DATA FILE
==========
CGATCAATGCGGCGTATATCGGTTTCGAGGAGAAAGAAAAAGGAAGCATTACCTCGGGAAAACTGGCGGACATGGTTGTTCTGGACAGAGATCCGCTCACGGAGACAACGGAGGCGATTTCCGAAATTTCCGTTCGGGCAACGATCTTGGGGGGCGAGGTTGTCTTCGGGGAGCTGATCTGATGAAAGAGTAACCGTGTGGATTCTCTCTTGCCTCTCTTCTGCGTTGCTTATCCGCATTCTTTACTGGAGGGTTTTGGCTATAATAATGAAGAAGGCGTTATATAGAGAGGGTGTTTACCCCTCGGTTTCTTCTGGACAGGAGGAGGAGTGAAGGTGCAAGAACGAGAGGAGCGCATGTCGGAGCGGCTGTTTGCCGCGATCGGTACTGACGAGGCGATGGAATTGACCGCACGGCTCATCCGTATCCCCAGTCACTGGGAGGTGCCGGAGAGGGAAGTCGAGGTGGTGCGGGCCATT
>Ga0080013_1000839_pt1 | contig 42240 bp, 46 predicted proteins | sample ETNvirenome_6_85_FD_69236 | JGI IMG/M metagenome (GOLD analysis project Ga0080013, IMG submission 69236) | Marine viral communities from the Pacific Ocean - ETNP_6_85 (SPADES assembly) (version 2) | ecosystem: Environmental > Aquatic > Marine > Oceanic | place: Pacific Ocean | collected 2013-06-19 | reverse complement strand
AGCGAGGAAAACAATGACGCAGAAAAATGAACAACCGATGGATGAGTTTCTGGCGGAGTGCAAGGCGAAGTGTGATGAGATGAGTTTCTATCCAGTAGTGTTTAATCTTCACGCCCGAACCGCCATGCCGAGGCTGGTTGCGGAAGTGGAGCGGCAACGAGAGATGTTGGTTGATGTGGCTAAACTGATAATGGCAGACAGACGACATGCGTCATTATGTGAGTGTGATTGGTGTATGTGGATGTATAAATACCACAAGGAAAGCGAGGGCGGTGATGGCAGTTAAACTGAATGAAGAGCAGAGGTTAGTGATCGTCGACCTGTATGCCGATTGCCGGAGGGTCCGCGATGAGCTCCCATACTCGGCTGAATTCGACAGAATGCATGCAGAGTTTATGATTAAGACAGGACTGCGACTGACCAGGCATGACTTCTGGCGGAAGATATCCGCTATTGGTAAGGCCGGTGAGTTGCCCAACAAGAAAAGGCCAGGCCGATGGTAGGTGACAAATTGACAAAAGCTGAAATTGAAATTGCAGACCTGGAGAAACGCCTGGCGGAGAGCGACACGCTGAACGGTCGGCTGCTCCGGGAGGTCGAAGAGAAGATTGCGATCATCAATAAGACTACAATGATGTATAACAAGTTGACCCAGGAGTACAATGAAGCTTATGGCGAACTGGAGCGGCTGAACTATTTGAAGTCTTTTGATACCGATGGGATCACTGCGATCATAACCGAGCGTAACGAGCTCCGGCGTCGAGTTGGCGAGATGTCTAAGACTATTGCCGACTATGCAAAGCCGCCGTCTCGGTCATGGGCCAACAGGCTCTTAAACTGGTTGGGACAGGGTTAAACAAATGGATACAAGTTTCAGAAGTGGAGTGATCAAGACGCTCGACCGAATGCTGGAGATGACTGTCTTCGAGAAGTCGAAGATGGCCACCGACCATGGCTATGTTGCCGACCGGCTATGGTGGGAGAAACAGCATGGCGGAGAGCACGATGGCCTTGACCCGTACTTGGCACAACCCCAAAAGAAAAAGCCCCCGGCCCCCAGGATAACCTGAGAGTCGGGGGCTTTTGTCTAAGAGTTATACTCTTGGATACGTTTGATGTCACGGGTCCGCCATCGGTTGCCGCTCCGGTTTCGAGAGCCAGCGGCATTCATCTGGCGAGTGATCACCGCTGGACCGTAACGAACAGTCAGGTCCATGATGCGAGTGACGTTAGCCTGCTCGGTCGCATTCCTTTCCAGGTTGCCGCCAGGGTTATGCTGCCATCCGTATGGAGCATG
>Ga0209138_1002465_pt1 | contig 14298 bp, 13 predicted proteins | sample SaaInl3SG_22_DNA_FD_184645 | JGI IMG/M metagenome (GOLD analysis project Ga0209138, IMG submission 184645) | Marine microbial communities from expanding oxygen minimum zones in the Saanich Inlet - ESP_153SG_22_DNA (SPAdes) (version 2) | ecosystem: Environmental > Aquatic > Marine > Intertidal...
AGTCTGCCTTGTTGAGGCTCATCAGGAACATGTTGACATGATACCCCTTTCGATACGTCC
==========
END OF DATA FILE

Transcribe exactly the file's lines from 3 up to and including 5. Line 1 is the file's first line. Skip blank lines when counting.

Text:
AGCGAGGAAAACAATGACGCAGAAAAATGAACAACCGATGGATGAGTTTCTGGCGGAGTGCAAGGCGAAGTGTGATGAGATGAGTTTCTATCCAGTAGTGTTTAATCTTCACGCCCGAACCGCCATGCCGAGGCTGGTTGCGGAAGTGGAGCGGCAACGAGAGATGTTGGTTGATGTGGCTAAACTGATAATGGCAGACAGACGACATGCGTCATTATGTGAGTGTGATTGGTGTATGTGGATGTATAAATACCACAAGGAAAGCGAGGGCGGTGATGGCAGTTAAACTGAATGAAGAGCAGAGGTTAGTGATCGTCGACCTGTATGCCGATTGCCGGAGGGTCCGCGATGAGCTCCCATACTCGGCTGAATTCGACAGAATGCATGCAGAGTTTATGATTAAGACAGGACTGCGACTGACCAGGCATGACTTCTGGCGGAAGATATCCGCTATTGGTAAGGCCGGTGAGTTGCCCAACAAGAAAAGGCCAGGCCGATGGTAGGTGACAAATTGACAAAAGCTGAAATTGAAATTGCAGACCTGGAGAAACGCCTGGCGGAGAGCGACACGCTGAACGGTCGGCTGCTCCGGGAGGTCGAAGAGAAGATTGCGATCATCAATAAGACTACAATGATGTATAACAAGTTGACCCAGGAGTACAATGAAGCTTATGGCGAACTGGAGCGGCTGAACTATTTGAAGTCTTTTGATACCGATGGGATCACTGCGATCATAACCGAGCGTAACGAGCTCCGGCGTCGAGTTGGCGAGATGTCTAAGACTATTGCCGACTATGCAAAGCCGCCGTCTCGGTCATGGGCCAACAGGCTCTTAAACTGGTTGGGACAGGGTTAAACAAATGGATACAAGTTTCAGAAGTGGAGTGATCAAGACGCTCGACCGAATGCTGGAGATGACTGTCTTCGAGAAGTCGAAGATGGCCACCGACCATGGCTATGTTGCCGACCGGCTATGGTGGGAGAAACAGCATGGCGGAGAGCACGATGGCCTTGACCCGTACTTGGCACAACCCCAAAAGAAAAAGCCCCCGGCCCCCAGGATAACCTGAGAGTCGGGGGCTTTTGTCTAAGAGTTATACTCTTGGATACGTTTGATGTCACGGGTCCGCCATCGGTTGCCGCTCCGGTTTCGAGAGCCAGCGGCATTCATCTGGCGAGTGATCACCGCTGGACCGTAACGAACAGTCAGGTCCATGATGCGAGTGACGTTAGCCTGCTCGGTCGCATTCCTTTCCAGGTTGCCGCCAGGGTTATGCTGCCATCCGTATGGAGCATG
>Ga0209138_1002465_pt1 | contig 14298 bp, 13 predicted proteins | sample SaaInl3SG_22_DNA_FD_184645 | JGI IMG/M metagenome (GOLD analysis project Ga0209138, IMG submission 184645) | Marine microbial communities from expanding oxygen minimum zones in the Saanich Inlet - ESP_153SG_22_DNA (SPAdes) (version 2) | ecosystem: Environmental > Aquatic > Marine > Intertidal...
AGTCTGCCTTGTTGAGGCTCATCAGGAACATGTTGACATGATACCCCTTTCGATACGTCC